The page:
Gender in Food: Food Habits of Bengali Women

in Article
Published on: 05 September 2016

Tupur Banerjee

Tupur Banerjee is Assistant Professor, Dept. of History, Katwa College, University of Burdwan.

Ancient Indian tradition describes food as prana, i.e., life, as food sustains life, and provides nutrition (Swami Gambhirananda 2007:142). Food intake within the same culture varies according to place, family and gender. Fish, for instance is a staple for Bengalis, but all Bengalis do not eat the same kind of fish or prepare it the same way. In many cases women are left with fish of lower nutrient value, while men get fish higher in nutrient value such as rohu and katla. A study of Bengali literature, both fiction and non-fiction, provides ample evidence that the food culture of men and women have differed drastically in the past. 


In an Indian family, a boy is ‘generally’ cherished and the birth of a girl is often regarded as inauspicious (Bandyopadhyay 1929:167). In Bengal, the birth of boy was announced by blowing a conch shell, while the birth of a girl was lamented by her father’s family. Hence, it is but natural that food for the girl would differ from that for the boy. The boy gets the greater and better portion of the food and the girl has to manage with the leftovers, a practice which continues even after marriage (Chaudhurani 1992:28). Often, young girls from kulin[1] families were married to old men on the verge of death. Women had to observe various kinds of fasts and perform numerous bratas throughout their lives. All this meant different kinds of food for women.



It is true that the calorie requirement of a woman is generally less than a man's, however a woman doing heavy work requires more calories than a sedentary male worker.[2] A survey in Bangladesh has indicated that Asian women are deprived of vital nutrition (in terms of proteins, minerals and vitamins) (Ghosh 1997:102–04). Mudambi and Rajagopal (1990) write, 'nutritional studies have shown that many women attend to the needs of other family members at the expense of their own needs’ (Mudambi and Rajagopal 1990:188–89). In Bengal, in the past, widows' lack of nutrition had a societal sanction. Apart from the strictly plain food that she had everyday, a widow had to observe restrictions on ekadashi and ambubachi.[3]The former came every fortnight while the latter came once a year. The widow, irrespective of her age, had to keep a fast on ekadashi and wasn’t even allowed a drop of water. A widow’s food was strictly vegetarian: parboiled rice and masur (lentils) were not allowed.[4] Vegetables like chichinga (snake gourd) and climbers like pui were barred too.[5] Both parboiled rice and lentil have high nutritional value, but they were banned for widows since these food items were believed to be detrimental to celibacy. They could eat rice only once a day (Chanda 1977:17). Kalyani Dutta, a famous Bengali writer, tells us of an instance where the mother of a child widow would seat her on a wooden seat after she finished her lunch with her palm touching the lunch plate when rice cakes were cooked in winter during poushpaarvan (a festival in the month of poush, when different kinds of rice cake are cooked with jaggery, milk and grated coconut). The widow could eat the rice cakes on the same day since she had not left her seat and had not completed her meal.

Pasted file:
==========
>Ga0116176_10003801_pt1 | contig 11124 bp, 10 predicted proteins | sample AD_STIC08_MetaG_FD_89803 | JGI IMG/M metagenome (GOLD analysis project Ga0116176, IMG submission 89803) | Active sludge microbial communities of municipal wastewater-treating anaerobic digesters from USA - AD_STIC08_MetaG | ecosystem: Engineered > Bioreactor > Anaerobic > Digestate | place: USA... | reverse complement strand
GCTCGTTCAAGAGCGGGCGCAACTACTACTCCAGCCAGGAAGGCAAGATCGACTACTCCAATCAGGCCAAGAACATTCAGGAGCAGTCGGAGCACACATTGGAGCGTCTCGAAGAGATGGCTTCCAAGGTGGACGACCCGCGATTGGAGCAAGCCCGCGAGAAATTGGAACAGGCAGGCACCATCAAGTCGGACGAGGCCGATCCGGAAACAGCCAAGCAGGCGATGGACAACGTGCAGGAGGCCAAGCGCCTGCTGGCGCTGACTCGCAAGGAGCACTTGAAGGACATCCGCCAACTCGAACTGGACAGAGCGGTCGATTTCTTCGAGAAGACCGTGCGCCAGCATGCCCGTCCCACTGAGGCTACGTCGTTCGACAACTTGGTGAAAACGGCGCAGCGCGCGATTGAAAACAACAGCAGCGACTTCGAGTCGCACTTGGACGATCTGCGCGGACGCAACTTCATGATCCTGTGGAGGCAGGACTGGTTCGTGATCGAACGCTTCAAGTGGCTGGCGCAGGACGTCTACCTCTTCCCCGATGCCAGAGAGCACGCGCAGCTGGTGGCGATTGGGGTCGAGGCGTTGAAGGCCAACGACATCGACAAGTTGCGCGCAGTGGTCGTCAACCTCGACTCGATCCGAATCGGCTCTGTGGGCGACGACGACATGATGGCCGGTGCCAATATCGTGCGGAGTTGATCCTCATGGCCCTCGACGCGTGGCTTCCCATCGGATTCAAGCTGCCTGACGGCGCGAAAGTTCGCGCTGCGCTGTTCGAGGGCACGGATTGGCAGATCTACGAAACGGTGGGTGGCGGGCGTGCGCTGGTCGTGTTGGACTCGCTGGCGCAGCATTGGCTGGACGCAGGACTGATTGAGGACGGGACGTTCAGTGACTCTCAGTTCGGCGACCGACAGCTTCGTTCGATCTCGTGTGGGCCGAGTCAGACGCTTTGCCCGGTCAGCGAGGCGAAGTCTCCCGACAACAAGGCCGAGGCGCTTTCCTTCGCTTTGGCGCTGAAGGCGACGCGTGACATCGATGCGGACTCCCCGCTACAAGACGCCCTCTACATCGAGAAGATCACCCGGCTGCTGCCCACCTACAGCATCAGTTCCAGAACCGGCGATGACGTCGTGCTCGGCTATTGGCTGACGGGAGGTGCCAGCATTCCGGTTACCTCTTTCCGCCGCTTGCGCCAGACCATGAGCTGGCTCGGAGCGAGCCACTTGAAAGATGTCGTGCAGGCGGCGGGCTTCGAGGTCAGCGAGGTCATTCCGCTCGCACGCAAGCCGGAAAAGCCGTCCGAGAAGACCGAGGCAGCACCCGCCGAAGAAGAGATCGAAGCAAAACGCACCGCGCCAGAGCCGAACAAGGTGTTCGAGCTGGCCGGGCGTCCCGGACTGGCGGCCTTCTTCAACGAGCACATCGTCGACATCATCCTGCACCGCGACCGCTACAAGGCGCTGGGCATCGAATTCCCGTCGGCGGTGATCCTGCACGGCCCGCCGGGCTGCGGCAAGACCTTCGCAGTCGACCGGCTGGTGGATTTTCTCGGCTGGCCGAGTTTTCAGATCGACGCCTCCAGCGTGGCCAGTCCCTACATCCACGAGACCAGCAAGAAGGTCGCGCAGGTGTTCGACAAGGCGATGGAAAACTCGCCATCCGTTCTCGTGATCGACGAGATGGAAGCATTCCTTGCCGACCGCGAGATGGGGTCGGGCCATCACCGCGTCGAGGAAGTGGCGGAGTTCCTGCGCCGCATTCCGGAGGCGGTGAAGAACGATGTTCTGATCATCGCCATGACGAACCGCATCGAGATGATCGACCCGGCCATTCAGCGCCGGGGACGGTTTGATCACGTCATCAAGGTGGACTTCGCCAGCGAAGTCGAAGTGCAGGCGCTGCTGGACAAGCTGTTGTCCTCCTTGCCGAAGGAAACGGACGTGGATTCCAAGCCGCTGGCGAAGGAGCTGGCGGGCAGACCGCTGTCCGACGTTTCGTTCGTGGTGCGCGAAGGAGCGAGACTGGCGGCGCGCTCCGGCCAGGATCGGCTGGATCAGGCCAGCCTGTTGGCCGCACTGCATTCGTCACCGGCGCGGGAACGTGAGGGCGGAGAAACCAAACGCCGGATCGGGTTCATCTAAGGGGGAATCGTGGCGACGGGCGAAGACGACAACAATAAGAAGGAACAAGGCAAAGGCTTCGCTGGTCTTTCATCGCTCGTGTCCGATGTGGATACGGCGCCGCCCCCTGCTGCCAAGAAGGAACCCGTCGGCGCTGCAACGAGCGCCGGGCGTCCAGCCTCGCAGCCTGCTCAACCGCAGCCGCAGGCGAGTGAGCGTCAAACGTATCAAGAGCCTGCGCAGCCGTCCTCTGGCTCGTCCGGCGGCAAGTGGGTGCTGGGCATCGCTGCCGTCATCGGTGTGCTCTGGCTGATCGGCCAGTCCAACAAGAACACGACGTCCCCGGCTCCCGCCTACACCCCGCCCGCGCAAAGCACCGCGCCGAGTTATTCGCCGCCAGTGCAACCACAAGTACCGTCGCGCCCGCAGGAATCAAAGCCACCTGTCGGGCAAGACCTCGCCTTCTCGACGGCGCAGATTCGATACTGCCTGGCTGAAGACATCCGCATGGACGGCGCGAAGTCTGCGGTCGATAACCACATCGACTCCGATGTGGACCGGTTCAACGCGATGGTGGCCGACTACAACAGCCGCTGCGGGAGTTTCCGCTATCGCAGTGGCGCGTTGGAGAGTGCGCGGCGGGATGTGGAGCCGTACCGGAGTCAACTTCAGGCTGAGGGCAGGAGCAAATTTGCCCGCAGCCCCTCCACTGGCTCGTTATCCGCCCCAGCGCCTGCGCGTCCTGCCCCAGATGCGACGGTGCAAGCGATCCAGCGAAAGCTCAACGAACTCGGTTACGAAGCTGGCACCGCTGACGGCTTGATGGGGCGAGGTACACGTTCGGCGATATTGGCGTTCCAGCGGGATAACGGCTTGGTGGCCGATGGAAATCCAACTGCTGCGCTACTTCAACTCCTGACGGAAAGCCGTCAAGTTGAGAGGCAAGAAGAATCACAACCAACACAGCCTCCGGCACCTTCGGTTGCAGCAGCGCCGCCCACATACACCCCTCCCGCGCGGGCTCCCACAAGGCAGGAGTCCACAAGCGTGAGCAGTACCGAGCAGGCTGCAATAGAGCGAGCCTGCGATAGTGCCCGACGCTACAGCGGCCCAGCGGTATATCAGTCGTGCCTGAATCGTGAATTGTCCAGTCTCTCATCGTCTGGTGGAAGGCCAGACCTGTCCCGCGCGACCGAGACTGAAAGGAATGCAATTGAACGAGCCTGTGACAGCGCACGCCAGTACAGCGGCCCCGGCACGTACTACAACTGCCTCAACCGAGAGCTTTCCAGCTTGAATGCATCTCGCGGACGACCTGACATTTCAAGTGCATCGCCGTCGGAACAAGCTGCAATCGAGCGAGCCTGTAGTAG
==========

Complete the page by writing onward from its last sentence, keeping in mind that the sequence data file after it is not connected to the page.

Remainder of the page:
Women had a complex relation with food in the past. Asking for food was highly disapproved in 19th-century Bengal; even little girls were taught that expressing one’s hunger was a shameful act (Dasi 2010:32). This was so ingrained in the psyche of Bengali women that they were trained to overlook their nutrition and love for food. Even in cases where a young woman was the head of a household she often was deprived of proper food. She would be so laden with household chores and the number of children to look after that there would be no time left for her to have lunch or dinner. Rassundari Dasi in her autobiography recalls how she had to go without meals for consecutive days while attending to her babies (Dasi 2010:30–32).

Women were never permitted to eat before and in front of the men in the family. The women, no matter how rich a family they belonged to, ate after men had left the dining room.  Men used to sit together, but never spoke while eating, whereas women always ate in a group, sharing food and gossip alike. Often, they would eat from the same plate (Devi 1993:43)